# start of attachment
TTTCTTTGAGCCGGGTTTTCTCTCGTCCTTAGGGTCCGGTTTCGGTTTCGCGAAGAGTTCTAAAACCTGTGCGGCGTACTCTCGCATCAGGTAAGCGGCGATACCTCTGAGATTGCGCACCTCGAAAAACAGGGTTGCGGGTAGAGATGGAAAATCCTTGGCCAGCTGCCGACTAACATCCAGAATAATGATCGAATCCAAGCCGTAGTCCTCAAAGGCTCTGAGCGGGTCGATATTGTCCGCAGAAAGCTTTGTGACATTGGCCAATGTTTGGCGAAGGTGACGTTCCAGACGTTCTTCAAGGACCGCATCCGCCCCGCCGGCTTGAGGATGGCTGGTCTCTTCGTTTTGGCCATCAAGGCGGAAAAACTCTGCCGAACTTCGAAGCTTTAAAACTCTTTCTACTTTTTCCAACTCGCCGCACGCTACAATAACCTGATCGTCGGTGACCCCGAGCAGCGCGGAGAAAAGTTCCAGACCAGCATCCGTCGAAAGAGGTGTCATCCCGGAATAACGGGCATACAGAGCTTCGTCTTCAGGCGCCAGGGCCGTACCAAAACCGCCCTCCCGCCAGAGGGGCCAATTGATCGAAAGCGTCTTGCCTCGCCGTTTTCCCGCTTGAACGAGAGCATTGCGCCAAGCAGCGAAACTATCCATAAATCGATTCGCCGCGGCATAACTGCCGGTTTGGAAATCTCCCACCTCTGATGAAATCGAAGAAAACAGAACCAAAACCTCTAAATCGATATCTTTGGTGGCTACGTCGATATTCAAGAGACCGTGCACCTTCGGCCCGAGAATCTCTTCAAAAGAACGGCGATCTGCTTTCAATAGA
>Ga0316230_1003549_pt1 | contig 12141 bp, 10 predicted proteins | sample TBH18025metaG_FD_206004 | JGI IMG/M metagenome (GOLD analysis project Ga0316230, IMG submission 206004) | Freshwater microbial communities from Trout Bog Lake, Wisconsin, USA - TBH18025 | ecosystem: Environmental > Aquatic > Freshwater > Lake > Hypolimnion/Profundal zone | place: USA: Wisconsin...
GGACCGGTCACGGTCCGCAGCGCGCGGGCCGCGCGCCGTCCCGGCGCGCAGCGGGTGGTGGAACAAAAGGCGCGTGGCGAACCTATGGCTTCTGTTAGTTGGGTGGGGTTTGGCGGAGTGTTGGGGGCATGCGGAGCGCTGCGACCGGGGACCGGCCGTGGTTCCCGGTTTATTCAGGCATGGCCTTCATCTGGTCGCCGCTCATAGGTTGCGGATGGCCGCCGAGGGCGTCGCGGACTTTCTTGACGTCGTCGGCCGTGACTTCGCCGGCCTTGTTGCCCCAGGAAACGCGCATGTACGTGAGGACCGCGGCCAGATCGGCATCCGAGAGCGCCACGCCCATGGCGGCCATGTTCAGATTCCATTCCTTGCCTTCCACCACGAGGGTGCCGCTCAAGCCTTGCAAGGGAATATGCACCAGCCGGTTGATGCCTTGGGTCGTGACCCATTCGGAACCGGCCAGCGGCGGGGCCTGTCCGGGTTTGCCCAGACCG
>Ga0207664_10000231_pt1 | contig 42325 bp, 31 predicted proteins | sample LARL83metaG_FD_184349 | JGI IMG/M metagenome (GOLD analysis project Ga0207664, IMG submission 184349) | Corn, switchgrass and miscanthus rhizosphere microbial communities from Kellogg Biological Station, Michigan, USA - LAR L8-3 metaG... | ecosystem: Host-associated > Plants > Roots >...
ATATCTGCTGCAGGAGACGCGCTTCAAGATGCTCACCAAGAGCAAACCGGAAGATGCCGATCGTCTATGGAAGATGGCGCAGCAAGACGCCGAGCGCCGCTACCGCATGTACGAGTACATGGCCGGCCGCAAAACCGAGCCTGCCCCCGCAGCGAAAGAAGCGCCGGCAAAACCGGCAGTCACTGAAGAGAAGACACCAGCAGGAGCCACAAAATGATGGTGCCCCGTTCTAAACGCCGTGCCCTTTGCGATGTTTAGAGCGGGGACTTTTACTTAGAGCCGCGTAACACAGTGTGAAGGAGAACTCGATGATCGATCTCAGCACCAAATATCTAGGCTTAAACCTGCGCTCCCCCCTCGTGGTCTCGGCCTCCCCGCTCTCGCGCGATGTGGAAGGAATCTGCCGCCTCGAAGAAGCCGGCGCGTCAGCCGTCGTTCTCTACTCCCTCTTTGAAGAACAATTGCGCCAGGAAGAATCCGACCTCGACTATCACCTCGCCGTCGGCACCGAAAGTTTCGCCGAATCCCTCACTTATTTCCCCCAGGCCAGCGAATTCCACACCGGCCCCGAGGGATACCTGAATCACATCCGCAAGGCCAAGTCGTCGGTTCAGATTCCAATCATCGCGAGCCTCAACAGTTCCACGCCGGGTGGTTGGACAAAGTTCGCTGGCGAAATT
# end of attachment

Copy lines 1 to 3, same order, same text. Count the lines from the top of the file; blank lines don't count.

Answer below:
TTTCTTTGAGCCGGGTTTTCTCTCGTCCTTAGGGTCCGGTTTCGGTTTCGCGAAGAGTTCTAAAACCTGTGCGGCGTACTCTCGCATCAGGTAAGCGGCGATACCTCTGAGATTGCGCACCTCGAAAAACAGGGTTGCGGGTAGAGATGGAAAATCCTTGGCCAGCTGCCGACTAACATCCAGAATAATGATCGAATCCAAGCCGTAGTCCTCAAAGGCTCTGAGCGGGTCGATATTGTCCGCAGAAAGCTTTGTGACATTGGCCAATGTTTGGCGAAGGTGACGTTCCAGACGTTCTTCAAGGACCGCATCCGCCCCGCCGGCTTGAGGATGGCTGGTCTCTTCGTTTTGGCCATCAAGGCGGAAAAACTCTGCCGAACTTCGAAGCTTTAAAACTCTTTCTACTTTTTCCAACTCGCCGCACGCTACAATAACCTGATCGTCGGTGACCCCGAGCAGCGCGGAGAAAAGTTCCAGACCAGCATCCGTCGAAAGAGGTGTCATCCCGGAATAACGGGCATACAGAGCTTCGTCTTCAGGCGCCAGGGCCGTACCAAAACCGCCCTCCCGCCAGAGGGGCCAATTGATCGAAAGCGTCTTGCCTCGCCGTTTTCCCGCTTGAACGAGAGCATTGCGCCAAGCAGCGAAACTATCCATAAATCGATTCGCCGCGGCATAACTGCCGGTTTGGAAATCTCCCACCTCTGATGAAATCGAAGAAAACAGAACCAAAACCTCTAAATCGATATCTTTGGTGGCTACGTCGATATTCAAGAGACCGTGCACCTTCGGCCCGAGAATCTCTTCAAAAGAACGGCGATCTGCTTTCAATAGA
>Ga0316230_1003549_pt1 | contig 12141 bp, 10 predicted proteins | sample TBH18025metaG_FD_206004 | JGI IMG/M metagenome (GOLD analysis project Ga0316230, IMG submission 206004) | Freshwater microbial communities from Trout Bog Lake, Wisconsin, USA - TBH18025 | ecosystem: Environmental > Aquatic > Freshwater > Lake > Hypolimnion/Profundal zone | place: USA: Wisconsin...
GGACCGGTCACGGTCCGCAGCGCGCGGGCCGCGCGCCGTCCCGGCGCGCAGCGGGTGGTGGAACAAAAGGCGCGTGGCGAACCTATGGCTTCTGTTAGTTGGGTGGGGTTTGGCGGAGTGTTGGGGGCATGCGGAGCGCTGCGACCGGGGACCGGCCGTGGTTCCCGGTTTATTCAGGCATGGCCTTCATCTGGTCGCCGCTCATAGGTTGCGGATGGCCGCCGAGGGCGTCGCGGACTTTCTTGACGTCGTCGGCCGTGACTTCGCCGGCCTTGTTGCCCCAGGAAACGCGCATGTACGTGAGGACCGCGGCCAGATCGGCATCCGAGAGCGCCACGCCCATGGCGGCCATGTTCAGATTCCATTCCTTGCCTTCCACCACGAGGGTGCCGCTCAAGCCTTGCAAGGGAATATGCACCAGCCGGTTGATGCCTTGGGTCGTGACCCATTCGGAACCGGCCAGCGGCGGGGCCTGTCCGGGTTTGCCCAGACCG